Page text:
If, like me, you’re up at 3 a.m. watching infomercials because you can’t sleep. You’ve seen the ones where a doctor shows an aging melon that wrinkles faster than Cinderella’s coach turned back into a pumpkin. The doctor then makes a claim that the “miracle” melon doesn’t wither on the vine.
Melon, of course, is the special ingredient in his beauty line. I’m not saying the miracle melon cream doesn’t work, I haven’t tried it. I’m only saying that the product’s spokesperson, supermodel Cindy Crawford, 52, is open about her Botox and other cosmetic tweaks that don’t include melons. Like Crawford, I’ve had some of those tweaks, too.
But what if you’re not one for pricey and time-consuming procedures and are looking for over-the-counter-solutions? Here is rundown on what works for two of our most common complaints: puffy and discolored under eyes and maturing skin.
The skin around the eyes is 40 percent thinner than the rest of the face and usually shows the first signs of aging, making under-eye creams the gateway drug to future beauty purchases. “If you buy Olay under-eye cream, chances are when the time comes you’ll buy Olay moisturizer,” says Dr. Mary Lupo, a board-certified dermatologist and founder of the Lupo Center for Aesthetic and General Dermatology in Los Angeles.
Still, different problems call for different product lines. Author, beauty expert and the artist behind guests’ transformations on the mega-popular TV series What Not to Wear, Carmindy, who goes only by her first name, recommends using hyaluronic gel eye patches, which lock in moisture and help de-puff the eyes. (Note the word “help.”) Nothing will get rid of those bags completely short of surgery, but these eye patches, and the right makeup, can definitely help. If puffiness is a chronic problem, “you need to use the patches consistently, every night, and keep them in the fridge before using them because the cooling helps calm inflammation,” notes Carmindy.
I like the ones from Peace Out, which are soaked in caffeine to reduce puffiness, niacinamide to minimize the look of dark circles and hyaluronic acid to prevent skin dehydration. Then there’s the popular SiO CryoDrop, a skin-toning tool that uses the power of cold therapy, massage and the tool’s magnetic heart to reduce under eye puffiness.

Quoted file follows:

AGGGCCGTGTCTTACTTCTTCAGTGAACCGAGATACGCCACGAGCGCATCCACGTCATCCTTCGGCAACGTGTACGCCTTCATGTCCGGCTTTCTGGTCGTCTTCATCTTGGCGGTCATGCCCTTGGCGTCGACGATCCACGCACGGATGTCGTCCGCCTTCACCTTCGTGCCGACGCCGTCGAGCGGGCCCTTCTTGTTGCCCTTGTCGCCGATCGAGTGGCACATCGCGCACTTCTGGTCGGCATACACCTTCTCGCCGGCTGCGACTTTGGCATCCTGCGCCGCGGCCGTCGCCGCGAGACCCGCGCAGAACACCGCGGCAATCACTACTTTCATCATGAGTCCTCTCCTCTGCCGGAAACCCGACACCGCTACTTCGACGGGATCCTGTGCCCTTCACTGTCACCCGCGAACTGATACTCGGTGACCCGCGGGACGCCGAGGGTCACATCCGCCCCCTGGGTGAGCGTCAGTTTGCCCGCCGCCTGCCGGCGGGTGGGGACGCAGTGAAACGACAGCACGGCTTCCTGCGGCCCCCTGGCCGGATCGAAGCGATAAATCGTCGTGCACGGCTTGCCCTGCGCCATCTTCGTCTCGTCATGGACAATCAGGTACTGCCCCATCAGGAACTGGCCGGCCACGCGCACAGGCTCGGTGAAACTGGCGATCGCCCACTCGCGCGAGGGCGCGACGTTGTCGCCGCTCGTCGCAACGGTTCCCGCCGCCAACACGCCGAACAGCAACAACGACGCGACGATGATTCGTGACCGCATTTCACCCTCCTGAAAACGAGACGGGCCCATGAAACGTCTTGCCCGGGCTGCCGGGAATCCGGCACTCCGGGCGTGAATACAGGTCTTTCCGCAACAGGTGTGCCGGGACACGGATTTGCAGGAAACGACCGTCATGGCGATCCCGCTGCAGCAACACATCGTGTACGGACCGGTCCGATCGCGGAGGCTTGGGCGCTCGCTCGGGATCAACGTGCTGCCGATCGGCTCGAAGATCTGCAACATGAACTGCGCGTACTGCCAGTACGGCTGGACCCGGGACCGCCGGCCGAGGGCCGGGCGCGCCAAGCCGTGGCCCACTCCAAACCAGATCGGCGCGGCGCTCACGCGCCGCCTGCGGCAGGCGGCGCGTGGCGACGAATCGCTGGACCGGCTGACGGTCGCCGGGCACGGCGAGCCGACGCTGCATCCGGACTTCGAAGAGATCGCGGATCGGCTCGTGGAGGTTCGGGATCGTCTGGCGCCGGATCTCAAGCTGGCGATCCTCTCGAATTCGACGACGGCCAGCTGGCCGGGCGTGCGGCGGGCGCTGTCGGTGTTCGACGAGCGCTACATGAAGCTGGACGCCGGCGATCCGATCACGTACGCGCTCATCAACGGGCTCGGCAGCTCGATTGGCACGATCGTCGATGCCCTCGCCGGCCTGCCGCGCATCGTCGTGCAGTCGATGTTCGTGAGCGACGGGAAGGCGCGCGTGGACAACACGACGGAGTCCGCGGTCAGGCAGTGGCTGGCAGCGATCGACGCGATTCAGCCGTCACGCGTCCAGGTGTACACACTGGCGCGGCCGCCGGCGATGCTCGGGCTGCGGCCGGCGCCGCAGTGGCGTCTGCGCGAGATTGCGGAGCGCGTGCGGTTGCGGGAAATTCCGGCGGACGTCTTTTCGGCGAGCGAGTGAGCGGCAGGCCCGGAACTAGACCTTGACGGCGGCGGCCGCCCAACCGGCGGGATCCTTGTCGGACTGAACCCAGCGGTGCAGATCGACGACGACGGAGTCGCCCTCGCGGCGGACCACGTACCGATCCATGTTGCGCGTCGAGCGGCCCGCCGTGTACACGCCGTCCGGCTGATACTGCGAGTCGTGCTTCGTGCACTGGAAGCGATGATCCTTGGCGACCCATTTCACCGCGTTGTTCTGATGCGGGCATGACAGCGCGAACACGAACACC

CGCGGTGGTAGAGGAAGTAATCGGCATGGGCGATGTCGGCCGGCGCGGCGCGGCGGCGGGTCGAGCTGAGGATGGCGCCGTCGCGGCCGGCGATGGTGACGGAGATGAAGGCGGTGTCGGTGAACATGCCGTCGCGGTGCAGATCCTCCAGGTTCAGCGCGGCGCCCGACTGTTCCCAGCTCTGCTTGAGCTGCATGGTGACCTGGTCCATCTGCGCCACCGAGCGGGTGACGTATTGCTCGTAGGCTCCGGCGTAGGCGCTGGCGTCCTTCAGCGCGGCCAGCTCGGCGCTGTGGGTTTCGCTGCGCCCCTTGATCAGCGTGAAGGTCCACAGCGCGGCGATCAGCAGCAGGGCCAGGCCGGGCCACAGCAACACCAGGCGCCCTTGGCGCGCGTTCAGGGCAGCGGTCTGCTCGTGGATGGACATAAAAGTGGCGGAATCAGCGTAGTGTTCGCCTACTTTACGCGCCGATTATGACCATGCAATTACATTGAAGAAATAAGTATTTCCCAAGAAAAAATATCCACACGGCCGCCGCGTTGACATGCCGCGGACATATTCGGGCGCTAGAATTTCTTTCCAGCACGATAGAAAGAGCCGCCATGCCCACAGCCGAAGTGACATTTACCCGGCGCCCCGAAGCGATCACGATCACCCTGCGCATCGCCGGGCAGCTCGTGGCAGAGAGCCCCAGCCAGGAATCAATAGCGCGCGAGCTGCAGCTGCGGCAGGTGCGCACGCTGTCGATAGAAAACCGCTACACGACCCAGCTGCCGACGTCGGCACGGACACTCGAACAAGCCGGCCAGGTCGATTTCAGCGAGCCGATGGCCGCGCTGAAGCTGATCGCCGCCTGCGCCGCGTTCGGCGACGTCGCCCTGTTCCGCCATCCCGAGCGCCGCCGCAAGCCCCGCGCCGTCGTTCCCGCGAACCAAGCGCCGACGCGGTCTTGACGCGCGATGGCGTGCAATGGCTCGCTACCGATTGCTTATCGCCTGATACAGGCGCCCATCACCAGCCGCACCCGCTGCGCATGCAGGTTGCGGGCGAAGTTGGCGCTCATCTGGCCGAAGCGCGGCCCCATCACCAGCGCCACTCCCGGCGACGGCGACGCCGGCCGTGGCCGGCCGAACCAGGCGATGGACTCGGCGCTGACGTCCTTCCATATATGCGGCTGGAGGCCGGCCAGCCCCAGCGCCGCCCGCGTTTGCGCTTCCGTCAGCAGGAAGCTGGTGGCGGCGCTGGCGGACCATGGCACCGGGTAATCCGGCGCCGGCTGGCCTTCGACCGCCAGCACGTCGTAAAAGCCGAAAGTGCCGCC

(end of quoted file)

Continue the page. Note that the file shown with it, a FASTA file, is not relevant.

The tool can be used all over the face to reduce redness, puffiness and pore size, but for eye problems, use the tapered end of the CryoDrop to massage in Sio’s Cryo Eye Cream.
An eye cream like Valmont’s Prime Contour Eye Cream, rich in hyaluronic acid and vitamins A, C and E for antioxidant protection, helps diminish fine lines and lighten under-eye circles. The niacinamide in First Aid Beauty’s Eye Duty Niacinamide Brightening Eye Cream will also help improve those under-eye circles.
Under-eye brightening can also come from this tip I got from a celebrity eye surgeon when I went in for a consultation. I chickened out on having the under-eye surgery, but I’ve followed this advice ever since: At night, very carefully pat a very small dab of a prescription retinol cream over those dark circles, quickly followed by an under-eye moisturizer. It works!
Finally, makeup is your secret weapon. As Carmindy advises, your foundation should always go on first. To cover spots or blemishes, use a concealer that’s the exact same color as your foundation. But to cover up those under-eye circles, use a concealer that’s one shade lighter than your foundation to brighten your eyes.
Best face forward
Wash your face with a gentle cleanser. Exfoliate once or twice a week. Apply sunscreen even in colder months. Toner? Forget about it! I was at a beauty conference a couple of years ago where the director of a well-known product line that included toner admitted it’s unnecessary. But what about pricey moisturizers and neck creams? Read on.
Retinol, derived from vitamin A, goes under the outer layer of skin to boost the production of elastin and collagen. Because even though we don’t want puffiness under our eyes, we do want plumpness in our faces, which hollow out as we age.
Lupo says that the most effective over-the-counter retinols will brighten skin, reduce wrinkles and fine lines and normalize pore size. She recommends any retinol cream from well-known companies like La Roche Posy, L’Oréal or Olay. Prescription retinols, such as Retin-A and my favorite, Tretinoin, are stronger than their over-the-counter counterparts and have to be used even more carefully. If your skin is ultra-sensitive, try using them every other day, five days a week, for two weeks, and apply your moisturizing cream first.
So, many women of a certain age hate their necks, but perhaps they don’t know about StriVectin, Revision’s Nectifirm or Skinmedica Neck Correct, all formulated specifically for this area of the skin. “If you’re under 35 you can probably use your regular moisturizer on your neck, but as we age, our necks develop fat deposits, and we need to use products designed for this unique problem,” Lupo advises. “The last thing you want to do is use a face cream, which is designed to plump skin, to the neck area, which is already jowly.”
And finally, under the rubric that the best things in life are free, comes the news that sex might be better than Creme de la Mer ($545 for 3.4 oz. online from Sephora). Why pay this king’s ransom when an orgasm can double your estrogen level (helping to maintain collagen); lower the stress hormone cortisol that causes skin flare-ups; and boost blood circulation, which accounts for that post-coitus rosy glow.
In the ’90s, researcher David Weeks studied 3,500 people and found that women who had three orgasms a week looked ten years younger than those who had only two. Best of all? This do-it-yourself or help-from-a-lover activity is potentially more potent, and a lot more fun, than retinol.